The BIM information flow must be multi-way and visible to all in order to reap the benefits of collaboration. Suppliers can help make clients more aware of available tools, while clients can arm themselves with more information about the types of systems available and what these can do in practical terms to help assure success.
The rich asset information that starts with 3D design and builds throughout the construction process is one of the key outputs of BIM — but the ease of managing that information growth depends on the choice of an appropriate system for capturing and storing data.
BIM was conceived for greater industry cost-efficiency and sustainability in the longer term, not only for the construction phase of projects. BIM aims to generate not just an integrated 3D-enabled design and build process but a long-term database of information to support the full building lifecycle.
It provides access to a huge volume of data about installed equipment, engineered systems for every aspect of the building’s operation, records about asset location and maintenance requirements and much, much more. It must be organised and accessible from day one of operations.
When handing a completed project over to its future owner this data must be transferred electronically — either by a direct exchange between systems or using an industry standard schema like COBie — thus emphasising the importance of ensuring that a system is place to capture the right information from the start.
Clients are concerned not only about BIM compliance but ensuring that all relevant asset data is captured and auditable with full accountability for all parties involved. This is vital in a public sector that is under intense scrutiny; it is also a desire shared by an industry that is notoriously prone to dispute. Construction suppliers can help the client, and themselves, by capturing deep information as they go along — including design changes, clash resolution activities and records of compliance.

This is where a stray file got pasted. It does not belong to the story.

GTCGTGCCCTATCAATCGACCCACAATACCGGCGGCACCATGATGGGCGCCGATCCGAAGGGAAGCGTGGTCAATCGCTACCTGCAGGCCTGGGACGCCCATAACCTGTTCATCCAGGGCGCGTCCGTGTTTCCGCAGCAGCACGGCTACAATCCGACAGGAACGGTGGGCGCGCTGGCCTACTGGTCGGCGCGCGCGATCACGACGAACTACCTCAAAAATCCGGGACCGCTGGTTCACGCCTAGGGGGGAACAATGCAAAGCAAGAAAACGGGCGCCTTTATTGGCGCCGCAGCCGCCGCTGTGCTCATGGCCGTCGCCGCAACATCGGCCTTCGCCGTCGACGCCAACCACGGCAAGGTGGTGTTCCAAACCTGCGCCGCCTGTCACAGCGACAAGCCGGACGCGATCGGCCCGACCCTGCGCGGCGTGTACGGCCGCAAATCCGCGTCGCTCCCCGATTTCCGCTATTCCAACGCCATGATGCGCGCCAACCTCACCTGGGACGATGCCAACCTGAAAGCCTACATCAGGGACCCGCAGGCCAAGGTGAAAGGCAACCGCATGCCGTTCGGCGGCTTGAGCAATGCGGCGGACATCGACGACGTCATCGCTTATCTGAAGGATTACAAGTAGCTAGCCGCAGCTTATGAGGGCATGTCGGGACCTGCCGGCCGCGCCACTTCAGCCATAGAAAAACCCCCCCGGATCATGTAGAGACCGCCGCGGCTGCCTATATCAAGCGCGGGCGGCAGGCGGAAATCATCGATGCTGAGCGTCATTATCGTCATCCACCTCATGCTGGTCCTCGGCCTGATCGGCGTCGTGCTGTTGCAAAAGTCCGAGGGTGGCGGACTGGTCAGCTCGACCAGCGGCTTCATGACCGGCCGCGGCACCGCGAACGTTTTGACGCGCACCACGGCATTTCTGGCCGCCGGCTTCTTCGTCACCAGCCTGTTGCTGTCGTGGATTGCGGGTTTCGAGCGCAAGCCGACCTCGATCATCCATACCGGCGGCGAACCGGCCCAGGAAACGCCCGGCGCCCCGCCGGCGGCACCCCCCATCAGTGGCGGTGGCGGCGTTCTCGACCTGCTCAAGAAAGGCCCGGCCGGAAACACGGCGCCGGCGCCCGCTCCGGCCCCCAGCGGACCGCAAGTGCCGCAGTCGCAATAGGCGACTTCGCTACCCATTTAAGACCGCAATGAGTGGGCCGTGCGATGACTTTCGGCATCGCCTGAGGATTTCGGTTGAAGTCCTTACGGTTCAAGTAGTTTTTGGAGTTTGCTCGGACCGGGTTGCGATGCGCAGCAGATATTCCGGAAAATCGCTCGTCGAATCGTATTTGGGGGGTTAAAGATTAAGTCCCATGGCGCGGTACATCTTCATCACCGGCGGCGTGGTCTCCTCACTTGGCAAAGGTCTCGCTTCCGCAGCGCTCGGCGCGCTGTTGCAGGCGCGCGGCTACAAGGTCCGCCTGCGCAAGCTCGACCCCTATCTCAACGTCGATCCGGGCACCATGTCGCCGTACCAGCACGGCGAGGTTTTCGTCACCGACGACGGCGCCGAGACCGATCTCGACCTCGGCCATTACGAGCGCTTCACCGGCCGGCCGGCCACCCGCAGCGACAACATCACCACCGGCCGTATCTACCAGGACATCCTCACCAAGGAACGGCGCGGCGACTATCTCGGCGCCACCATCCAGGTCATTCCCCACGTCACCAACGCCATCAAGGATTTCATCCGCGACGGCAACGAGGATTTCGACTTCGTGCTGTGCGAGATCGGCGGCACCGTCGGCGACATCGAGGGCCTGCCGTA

Clients need the as-built asset information model to hand over to the FM team and future occupants, as well as O&M information, in as neat and organised a format as possible — not hurriedly gathered up at the last minute.
BIM is ultimately about delivering benefits to the client, to ensure the best design and construction outcomes, at the right cost and quality, in the desired timeframe. A good BIM project will do much more. It will provide an asset information model to ensure cost-effective maintenance regimes can be developed, securing far greater cost efficiencies during the lifetime operation of an asset than those achieved during its construction.
Doing so will require increasing transparency and smarter information management from the very start of every project until it is in the hands of its eventual owner and user. We cannot allow inequalities in the understanding of BIM to hamper progress, or impede the industry and its clients alike from enjoying the benefits of BIM.
About the author
Michael McCullen, Chairman, Sitedesk An accomplished CEO and software entrepreneur with over 30 years’ industry experience, 24 of these involved in international business. Previously a director and divisional CEO of AIM-listed Eleco plc with strategic, operational and P&L responsibility for its international group of software businesses.